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The Conspiracy Club
     

The Conspiracy Club

3.2 36
by Jonathan Kellerman
 

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NEW YORK TIMES BESTSELLER
 
When his passionate romance with nurse Jocelyn Banks is cut short by her kidnapping and brutal murder, young psychologist Jeremy Carrier is left emotionally devastated, haunted by his lover’s grisly demise—and eyed warily by police still seeking a prime suspect in the slaying.
 

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Conspiracy Club 3.3 out of 5 based on 0 ratings. 37 reviews.
Guest More than 1 year ago
I'm thoroughly disappointed. I expect a lot more out of this prolific writer. I thought I'd be thrilled get to know new characters, but I wasn't. 86 Dr. Carrier and Angela. The story never got off the ground. I finished the book because I hoped that it would get better. It didn't. Bring back the page turners with Alex and Milo!
Guest More than 1 year ago
As a huge Kellerman fan I was excited to read something with new characters..it turns out that I should have stuck with the usual Kellerman fare. The storyline was mediocre at best and I felt nothing for the characters..I missed Alex and Milo. I look forward to the next Delaware or Petra book.
Anonymous More than 1 year ago
Good mystery great characters you care about. I couldnt put it down!
Anonymous More than 1 year ago
Frankslc More than 1 year ago
One of his best books. I really enjoyed the characters in this book. A great read!
Anonymous More than 1 year ago
I love a good mystery novel but this story dragged on. To many unnecessary tangents. Sorry and not a extremely thoughtful ending either.
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Anonymous More than 1 year ago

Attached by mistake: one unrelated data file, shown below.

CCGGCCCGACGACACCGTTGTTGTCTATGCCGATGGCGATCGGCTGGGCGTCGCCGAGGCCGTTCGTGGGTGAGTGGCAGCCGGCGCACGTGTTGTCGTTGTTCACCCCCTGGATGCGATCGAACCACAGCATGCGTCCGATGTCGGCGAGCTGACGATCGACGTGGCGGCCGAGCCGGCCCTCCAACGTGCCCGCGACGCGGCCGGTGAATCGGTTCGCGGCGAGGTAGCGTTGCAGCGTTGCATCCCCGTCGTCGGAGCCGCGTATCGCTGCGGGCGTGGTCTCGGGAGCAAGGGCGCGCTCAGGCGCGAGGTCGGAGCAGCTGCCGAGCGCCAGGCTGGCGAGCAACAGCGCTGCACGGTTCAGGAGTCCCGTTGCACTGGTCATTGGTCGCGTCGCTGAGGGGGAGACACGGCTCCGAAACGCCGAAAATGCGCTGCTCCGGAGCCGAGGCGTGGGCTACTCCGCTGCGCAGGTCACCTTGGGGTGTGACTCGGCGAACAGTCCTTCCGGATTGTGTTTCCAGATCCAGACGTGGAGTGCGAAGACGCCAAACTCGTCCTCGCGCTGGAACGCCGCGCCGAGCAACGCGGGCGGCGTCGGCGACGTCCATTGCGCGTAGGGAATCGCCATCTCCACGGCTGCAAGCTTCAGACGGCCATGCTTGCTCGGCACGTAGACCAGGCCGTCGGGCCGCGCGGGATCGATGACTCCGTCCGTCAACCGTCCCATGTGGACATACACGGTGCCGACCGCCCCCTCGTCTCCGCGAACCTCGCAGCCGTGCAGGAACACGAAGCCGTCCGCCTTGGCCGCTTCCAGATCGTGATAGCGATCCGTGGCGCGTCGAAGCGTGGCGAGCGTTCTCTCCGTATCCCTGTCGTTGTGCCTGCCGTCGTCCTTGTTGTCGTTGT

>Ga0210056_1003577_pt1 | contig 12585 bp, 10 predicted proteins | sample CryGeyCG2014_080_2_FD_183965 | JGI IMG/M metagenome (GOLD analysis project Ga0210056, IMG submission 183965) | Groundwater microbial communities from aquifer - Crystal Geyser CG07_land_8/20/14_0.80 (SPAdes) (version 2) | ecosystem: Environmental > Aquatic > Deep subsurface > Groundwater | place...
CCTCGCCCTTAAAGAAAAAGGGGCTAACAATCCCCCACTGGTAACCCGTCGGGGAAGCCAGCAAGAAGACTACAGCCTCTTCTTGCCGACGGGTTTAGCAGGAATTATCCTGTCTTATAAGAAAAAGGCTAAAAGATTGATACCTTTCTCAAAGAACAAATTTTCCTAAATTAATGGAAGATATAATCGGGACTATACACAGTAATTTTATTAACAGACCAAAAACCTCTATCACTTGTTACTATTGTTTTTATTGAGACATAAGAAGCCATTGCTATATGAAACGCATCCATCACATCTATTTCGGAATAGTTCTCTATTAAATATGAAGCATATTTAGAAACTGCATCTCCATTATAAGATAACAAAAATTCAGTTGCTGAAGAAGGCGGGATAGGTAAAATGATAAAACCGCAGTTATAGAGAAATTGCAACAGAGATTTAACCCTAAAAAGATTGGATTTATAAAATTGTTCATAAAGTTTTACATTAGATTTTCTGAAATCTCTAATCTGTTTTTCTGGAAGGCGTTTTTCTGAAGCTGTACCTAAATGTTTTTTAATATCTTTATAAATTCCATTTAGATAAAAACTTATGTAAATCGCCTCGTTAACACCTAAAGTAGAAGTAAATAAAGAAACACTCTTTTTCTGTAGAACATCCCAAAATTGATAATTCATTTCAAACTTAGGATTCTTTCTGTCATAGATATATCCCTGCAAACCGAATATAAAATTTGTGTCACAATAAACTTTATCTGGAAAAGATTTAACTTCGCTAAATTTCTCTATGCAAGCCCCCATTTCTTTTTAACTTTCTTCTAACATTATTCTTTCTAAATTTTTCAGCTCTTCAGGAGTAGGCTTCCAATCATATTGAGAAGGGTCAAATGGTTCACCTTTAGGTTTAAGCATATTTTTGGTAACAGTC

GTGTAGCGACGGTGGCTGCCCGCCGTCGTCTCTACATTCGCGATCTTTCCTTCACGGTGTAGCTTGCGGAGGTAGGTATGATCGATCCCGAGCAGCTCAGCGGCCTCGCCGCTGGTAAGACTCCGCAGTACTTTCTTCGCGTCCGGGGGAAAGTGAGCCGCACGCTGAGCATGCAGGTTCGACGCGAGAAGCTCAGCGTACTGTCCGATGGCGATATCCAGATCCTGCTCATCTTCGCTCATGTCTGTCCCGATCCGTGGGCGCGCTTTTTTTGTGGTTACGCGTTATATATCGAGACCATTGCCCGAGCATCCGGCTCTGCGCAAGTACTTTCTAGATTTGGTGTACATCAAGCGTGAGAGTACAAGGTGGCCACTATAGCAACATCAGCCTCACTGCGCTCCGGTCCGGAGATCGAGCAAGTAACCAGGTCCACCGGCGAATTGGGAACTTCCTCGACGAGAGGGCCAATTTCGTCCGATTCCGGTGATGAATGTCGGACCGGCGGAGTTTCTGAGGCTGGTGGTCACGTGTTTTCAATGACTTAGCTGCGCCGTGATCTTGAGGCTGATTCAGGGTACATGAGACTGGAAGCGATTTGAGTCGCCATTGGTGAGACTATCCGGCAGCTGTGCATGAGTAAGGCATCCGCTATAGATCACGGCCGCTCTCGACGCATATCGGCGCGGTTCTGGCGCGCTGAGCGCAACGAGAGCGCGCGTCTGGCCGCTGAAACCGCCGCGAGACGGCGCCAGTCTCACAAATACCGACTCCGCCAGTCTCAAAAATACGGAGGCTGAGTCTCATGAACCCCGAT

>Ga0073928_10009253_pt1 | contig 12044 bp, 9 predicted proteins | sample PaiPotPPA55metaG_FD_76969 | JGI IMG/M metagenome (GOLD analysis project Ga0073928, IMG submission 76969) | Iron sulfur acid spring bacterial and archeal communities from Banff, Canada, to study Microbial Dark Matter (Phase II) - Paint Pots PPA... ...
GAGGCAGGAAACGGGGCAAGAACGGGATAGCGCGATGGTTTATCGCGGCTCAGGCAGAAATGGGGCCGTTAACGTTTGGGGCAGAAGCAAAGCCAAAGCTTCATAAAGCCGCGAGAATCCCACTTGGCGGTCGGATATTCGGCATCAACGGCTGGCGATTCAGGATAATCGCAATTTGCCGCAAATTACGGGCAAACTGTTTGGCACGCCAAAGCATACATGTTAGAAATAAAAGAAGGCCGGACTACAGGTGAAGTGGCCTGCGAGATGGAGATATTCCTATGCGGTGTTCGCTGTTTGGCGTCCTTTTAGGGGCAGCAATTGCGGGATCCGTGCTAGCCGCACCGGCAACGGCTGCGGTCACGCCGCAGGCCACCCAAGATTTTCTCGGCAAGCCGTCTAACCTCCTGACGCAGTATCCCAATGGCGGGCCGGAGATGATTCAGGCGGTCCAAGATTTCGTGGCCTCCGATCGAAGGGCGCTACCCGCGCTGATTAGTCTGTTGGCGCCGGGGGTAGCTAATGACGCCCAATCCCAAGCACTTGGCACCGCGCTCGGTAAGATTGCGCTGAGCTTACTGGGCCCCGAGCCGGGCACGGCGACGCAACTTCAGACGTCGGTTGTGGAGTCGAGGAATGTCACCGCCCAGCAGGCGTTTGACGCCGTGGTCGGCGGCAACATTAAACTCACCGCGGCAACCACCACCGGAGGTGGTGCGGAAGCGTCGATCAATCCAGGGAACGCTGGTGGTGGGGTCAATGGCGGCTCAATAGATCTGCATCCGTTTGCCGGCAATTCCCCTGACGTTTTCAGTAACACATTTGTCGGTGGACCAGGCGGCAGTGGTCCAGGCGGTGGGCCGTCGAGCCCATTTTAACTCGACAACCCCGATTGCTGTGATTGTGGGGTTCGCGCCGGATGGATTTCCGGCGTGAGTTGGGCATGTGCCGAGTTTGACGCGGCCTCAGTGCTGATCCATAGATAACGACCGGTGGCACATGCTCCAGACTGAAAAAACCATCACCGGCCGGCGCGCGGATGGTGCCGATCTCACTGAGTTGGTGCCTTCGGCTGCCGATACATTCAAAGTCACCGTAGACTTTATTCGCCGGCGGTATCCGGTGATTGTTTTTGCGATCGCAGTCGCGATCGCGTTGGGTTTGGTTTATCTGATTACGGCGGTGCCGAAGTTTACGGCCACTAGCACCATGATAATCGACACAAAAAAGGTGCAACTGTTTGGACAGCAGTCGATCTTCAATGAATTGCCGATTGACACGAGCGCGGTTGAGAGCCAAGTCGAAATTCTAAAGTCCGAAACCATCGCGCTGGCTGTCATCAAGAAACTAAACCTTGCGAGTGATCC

Although "The Conspiracy Club" doesn't include an all-time favorite, Alex Delaware, we're introduced to a likeable, young psychologist named Jeremy Carrier. In this story, he is psychologically put through his paces, and once the momentum begins to build, the reader is almost as caught up in the intrigue as the hero. When we meet Jeremy, he is recovering from the vicious murder of his fiancée, Jocelyn Banks, a nurse at Central City Hospital where he also works. He is typically considered a suspect by the police, and although they later leave him alone because of the lack of evidence, one of the detectives, Steve Hoker, continues to pursue him throughout the novel in an indirect way. Jeremy has become totally absorbed in his job and is considered a favorite of all who come into contact with him. He has a special healing talent that patients respond to and a charisma that doesn't escape Angelo Rios, a resident physician. She and Jeremy eventually become lovers. Meanwhile, an older doctor on staff, Arthur Chess, a pathologist and director of a weekly meeting Jeremy attends, approaches Jeremy one day in the doctors' dining room. Chess's overture confuses Jeremy because the older man's manner is unusual, and Jeremy doesn't see the point of their conversation. As time goes on, however Jeremy realizes that Chess is involving him in a clever and elaborate mind game, and the symbolic name of Chess doesn't go unnoticed by the reader. Still, the point of the game eludes Jeremy, although he is caught up in the mystery and is determined to follow it though. He is introduced to Chess's friends at a bizarre late-night supper and then abruptly ignored completely by the older doctor and the rest of the group. When Chess leaves the hospital temporarily to travel, Jeremy is given strange clues via interoffice correspondence to something that momentarily baffles him. He thinks the messages are coming from Chess, but the fact that he's abroad only confounds the issue. Jeremy is hooked nevertheless. He suspects that Chess's dinner companions may be in on the project and are acting in his behalf. Occational postcards from Chess offer further clues to something hidden. Finally, the twists and turns expose a symmetry and enlightenment that amaze Jeremy. He connects the dots to reveal an evil side to two other doctors on staff and a vulnerability shared by Chess and his friends. The clues he has received plunge Jeremy deeply into their secrets and his own psyche and ultimately point to a cathartic release for Jeremy. For readers who enjoy winding through a maze, this book is recommended for the sheer intricacy of it. Once more, Kellerman performs his magic.